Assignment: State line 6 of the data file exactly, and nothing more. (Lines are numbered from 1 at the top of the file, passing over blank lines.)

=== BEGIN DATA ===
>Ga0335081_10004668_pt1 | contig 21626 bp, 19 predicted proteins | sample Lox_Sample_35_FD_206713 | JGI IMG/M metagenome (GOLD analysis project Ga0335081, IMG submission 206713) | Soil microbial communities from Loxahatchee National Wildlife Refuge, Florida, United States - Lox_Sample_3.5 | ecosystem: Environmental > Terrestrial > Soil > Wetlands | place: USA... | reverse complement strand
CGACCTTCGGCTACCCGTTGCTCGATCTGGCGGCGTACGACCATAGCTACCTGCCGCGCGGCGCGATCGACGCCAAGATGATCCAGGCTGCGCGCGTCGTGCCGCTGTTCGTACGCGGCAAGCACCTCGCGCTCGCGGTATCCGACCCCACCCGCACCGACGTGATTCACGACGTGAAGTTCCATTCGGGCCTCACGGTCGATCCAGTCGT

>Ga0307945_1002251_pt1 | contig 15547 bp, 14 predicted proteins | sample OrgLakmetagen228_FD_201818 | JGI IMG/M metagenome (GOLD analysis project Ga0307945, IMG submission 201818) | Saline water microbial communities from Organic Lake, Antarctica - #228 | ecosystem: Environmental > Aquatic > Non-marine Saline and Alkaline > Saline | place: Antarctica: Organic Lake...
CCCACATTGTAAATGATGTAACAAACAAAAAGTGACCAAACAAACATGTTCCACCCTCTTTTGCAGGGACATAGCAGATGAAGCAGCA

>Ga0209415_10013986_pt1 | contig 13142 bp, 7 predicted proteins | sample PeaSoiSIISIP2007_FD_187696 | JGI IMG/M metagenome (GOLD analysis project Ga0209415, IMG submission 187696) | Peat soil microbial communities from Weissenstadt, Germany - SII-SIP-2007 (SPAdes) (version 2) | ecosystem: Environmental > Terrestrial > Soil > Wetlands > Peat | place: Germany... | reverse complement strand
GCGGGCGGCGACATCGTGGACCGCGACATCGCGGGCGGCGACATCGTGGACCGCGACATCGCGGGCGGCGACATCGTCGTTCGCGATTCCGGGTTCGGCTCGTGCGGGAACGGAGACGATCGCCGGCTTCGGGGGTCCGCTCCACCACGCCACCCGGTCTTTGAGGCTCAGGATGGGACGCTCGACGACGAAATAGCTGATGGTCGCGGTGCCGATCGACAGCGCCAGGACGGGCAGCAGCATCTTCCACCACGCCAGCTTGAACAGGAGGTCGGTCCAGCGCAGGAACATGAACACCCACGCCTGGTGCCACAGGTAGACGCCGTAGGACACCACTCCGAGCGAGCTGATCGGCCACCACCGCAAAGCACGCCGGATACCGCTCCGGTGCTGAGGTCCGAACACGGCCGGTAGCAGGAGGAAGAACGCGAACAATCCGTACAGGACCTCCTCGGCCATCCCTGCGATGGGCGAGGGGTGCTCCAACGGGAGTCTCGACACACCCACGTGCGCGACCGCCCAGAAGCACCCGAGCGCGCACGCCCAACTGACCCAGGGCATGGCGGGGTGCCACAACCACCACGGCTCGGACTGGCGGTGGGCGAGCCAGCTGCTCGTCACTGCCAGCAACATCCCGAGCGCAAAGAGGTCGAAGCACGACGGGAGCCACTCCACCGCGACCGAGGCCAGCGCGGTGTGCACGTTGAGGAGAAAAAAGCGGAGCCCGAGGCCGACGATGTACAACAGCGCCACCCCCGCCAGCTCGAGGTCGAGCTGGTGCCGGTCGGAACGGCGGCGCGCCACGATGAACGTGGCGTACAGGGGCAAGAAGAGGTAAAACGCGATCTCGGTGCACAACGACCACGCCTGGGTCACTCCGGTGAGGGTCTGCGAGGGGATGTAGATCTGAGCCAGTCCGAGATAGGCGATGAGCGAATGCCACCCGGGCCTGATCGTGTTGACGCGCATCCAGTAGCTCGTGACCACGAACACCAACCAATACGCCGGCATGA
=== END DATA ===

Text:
GCGGGCGGCGACATCGTGGACCGCGACATCGCGGGCGGCGACATCGTGGACCGCGACATCGCGGGCGGCGACATCGTCGTTCGCGATTCCGGGTTCGGCTCGTGCGGGAACGGAGACGATCGCCGGCTTCGGGGGTCCGCTCCACCACGCCACCCGGTCTTTGAGGCTCAGGATGGGACGCTCGACGACGAAATAGCTGATGGTCGCGGTGCCGATCGACAGCGCCAGGACGGGCAGCAGCATCTTCCACCACGCCAGCTTGAACAGGAGGTCGGTCCAGCGCAGGAACATGAACACCCACGCCTGGTGCCACAGGTAGACGCCGTAGGACACCACTCCGAGCGAGCTGATCGGCCACCACCGCAAAGCACGCCGGATACCGCTCCGGTGCTGAGGTCCGAACACGGCCGGTAGCAGGAGGAAGAACGCGAACAATCCGTACAGGACCTCCTCGGCCATCCCTGCGATGGGCGAGGGGTGCTCCAACGGGAGTCTCGACACACCCACGTGCGCGACCGCCCAGAAGCACCCGAGCGCGCACGCCCAACTGACCCAGGGCATGGCGGGGTGCCACAACCACCACGGCTCGGACTGGCGGTGGGCGAGCCAGCTGCTCGTCACTGCCAGCAACATCCCGAGCGCAAAGAGGTCGAAGCACGACGGGAGCCACTCCACCGCGACCGAGGCCAGCGCGGTGTGCACGTTGAGGAGAAAAAAGCGGAGCCCGAGGCCGACGATGTACAACAGCGCCACCCCCGCCAGCTCGAGGTCGAGCTGGTGCCGGTCGGAACGGCGGCGCGCCACGATGAACGTGGCGTACAGGGGCAAGAAGAGGTAAAACGCGATCTCGGTGCACAACGACCACGCCTGGGTCACTCCGGTGAGGGTCTGCGAGGGGATGTAGATCTGAGCCAGTCCGAGATAGGCGATGAGCGAATGCCACCCGGGCCTGATCGTGTTGACGCGCATCCAGTAGCTCGTGACCACGAACACCAACCAATACGCCGGCATGA